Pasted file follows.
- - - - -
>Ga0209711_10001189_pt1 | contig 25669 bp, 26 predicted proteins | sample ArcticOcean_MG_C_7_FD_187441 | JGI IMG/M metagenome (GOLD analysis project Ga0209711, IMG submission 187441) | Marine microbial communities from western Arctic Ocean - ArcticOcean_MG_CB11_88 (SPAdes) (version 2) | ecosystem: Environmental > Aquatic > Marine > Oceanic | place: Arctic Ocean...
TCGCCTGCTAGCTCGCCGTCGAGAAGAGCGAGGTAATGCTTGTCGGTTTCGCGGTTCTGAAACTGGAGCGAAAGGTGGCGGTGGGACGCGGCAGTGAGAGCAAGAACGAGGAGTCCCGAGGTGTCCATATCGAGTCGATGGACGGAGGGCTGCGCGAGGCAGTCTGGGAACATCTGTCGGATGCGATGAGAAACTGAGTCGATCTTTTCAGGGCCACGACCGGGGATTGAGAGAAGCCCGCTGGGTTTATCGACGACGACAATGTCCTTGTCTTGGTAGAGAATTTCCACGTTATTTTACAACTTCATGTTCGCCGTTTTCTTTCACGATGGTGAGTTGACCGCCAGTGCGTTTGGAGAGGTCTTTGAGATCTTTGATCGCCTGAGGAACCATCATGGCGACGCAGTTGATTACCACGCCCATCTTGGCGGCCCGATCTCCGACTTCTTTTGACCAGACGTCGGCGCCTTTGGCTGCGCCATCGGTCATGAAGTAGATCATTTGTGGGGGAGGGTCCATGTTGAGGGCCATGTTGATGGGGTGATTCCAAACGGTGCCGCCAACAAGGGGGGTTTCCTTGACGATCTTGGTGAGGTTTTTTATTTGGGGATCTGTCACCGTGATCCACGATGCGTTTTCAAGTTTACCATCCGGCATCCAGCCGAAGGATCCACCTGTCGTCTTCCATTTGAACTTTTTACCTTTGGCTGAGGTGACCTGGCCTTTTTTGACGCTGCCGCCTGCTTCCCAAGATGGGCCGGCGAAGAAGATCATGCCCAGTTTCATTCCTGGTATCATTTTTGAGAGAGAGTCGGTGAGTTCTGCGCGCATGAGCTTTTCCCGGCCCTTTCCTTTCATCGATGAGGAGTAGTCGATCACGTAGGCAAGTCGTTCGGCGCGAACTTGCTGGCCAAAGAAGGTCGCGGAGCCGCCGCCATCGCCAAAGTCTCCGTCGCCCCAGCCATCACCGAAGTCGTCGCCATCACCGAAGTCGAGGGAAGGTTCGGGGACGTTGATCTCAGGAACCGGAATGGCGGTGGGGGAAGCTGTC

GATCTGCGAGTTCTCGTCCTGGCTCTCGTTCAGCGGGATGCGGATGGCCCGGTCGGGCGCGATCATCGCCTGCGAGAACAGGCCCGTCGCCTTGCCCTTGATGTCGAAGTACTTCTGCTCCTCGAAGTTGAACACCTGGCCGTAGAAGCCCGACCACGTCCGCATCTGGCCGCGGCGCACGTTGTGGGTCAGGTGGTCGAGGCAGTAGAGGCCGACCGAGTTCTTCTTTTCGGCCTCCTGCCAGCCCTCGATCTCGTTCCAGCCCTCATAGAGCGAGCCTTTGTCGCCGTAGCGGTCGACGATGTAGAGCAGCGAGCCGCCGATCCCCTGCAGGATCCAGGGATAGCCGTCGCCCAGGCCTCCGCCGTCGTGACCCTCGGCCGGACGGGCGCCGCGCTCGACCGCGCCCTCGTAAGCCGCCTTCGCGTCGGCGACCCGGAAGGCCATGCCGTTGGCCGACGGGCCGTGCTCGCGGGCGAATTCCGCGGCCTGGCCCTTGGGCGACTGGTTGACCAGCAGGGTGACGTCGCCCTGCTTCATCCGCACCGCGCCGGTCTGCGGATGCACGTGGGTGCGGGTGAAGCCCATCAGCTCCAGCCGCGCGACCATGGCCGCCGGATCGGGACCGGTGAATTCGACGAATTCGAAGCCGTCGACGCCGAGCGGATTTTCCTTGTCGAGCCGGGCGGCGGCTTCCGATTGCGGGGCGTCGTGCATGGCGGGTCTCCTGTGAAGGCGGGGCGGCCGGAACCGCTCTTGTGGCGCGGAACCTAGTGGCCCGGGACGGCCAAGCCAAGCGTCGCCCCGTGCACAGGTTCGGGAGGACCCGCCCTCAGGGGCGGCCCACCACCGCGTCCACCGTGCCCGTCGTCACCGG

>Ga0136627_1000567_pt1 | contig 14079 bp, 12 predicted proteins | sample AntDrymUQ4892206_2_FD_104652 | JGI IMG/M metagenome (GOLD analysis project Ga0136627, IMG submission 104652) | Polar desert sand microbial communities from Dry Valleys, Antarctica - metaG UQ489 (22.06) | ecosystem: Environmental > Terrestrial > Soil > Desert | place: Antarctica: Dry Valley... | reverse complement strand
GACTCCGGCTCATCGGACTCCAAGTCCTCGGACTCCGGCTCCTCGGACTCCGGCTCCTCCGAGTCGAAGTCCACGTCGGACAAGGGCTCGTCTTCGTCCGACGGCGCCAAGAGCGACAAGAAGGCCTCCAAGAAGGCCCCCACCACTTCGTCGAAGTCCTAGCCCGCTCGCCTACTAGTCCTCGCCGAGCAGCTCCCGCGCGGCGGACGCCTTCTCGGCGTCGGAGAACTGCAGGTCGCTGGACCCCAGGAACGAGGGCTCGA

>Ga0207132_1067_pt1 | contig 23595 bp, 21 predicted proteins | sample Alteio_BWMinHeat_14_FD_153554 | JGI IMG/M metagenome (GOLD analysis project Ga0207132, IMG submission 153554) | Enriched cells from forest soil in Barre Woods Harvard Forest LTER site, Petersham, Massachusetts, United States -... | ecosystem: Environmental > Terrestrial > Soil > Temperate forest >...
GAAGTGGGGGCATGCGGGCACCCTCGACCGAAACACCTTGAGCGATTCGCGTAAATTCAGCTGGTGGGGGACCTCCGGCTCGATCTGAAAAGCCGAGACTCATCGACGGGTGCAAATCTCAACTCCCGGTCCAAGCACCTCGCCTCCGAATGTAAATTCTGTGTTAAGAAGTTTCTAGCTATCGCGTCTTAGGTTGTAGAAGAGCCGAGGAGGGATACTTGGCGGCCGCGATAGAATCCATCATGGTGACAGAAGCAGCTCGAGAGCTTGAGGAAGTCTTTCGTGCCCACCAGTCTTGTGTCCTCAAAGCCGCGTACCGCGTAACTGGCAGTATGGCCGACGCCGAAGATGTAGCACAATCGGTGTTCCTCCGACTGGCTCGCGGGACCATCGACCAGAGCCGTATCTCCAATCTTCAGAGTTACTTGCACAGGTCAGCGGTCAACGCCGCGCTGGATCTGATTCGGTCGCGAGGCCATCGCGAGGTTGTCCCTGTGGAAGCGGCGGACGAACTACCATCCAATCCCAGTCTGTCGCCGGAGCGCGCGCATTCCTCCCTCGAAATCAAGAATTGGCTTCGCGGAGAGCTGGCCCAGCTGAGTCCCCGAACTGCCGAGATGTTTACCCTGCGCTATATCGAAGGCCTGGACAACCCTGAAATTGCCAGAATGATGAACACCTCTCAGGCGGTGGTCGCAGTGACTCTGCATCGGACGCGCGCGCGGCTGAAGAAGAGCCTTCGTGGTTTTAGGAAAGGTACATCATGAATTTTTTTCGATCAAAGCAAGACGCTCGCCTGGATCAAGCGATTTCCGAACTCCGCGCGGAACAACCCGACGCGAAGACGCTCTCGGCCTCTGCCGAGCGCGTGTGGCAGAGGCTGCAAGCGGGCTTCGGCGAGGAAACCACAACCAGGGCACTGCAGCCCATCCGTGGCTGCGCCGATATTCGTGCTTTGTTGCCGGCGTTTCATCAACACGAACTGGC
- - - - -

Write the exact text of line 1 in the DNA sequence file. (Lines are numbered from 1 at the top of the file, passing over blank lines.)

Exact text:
>Ga0209711_10001189_pt1 | contig 25669 bp, 26 predicted proteins | sample ArcticOcean_MG_C_7_FD_187441 | JGI IMG/M metagenome (GOLD analysis project Ga0209711, IMG submission 187441) | Marine microbial communities from western Arctic Ocean - ArcticOcean_MG_CB11_88 (SPAdes) (version 2) | ecosystem: Environmental > Aquatic > Marine > Oceanic | place: Arctic Ocean...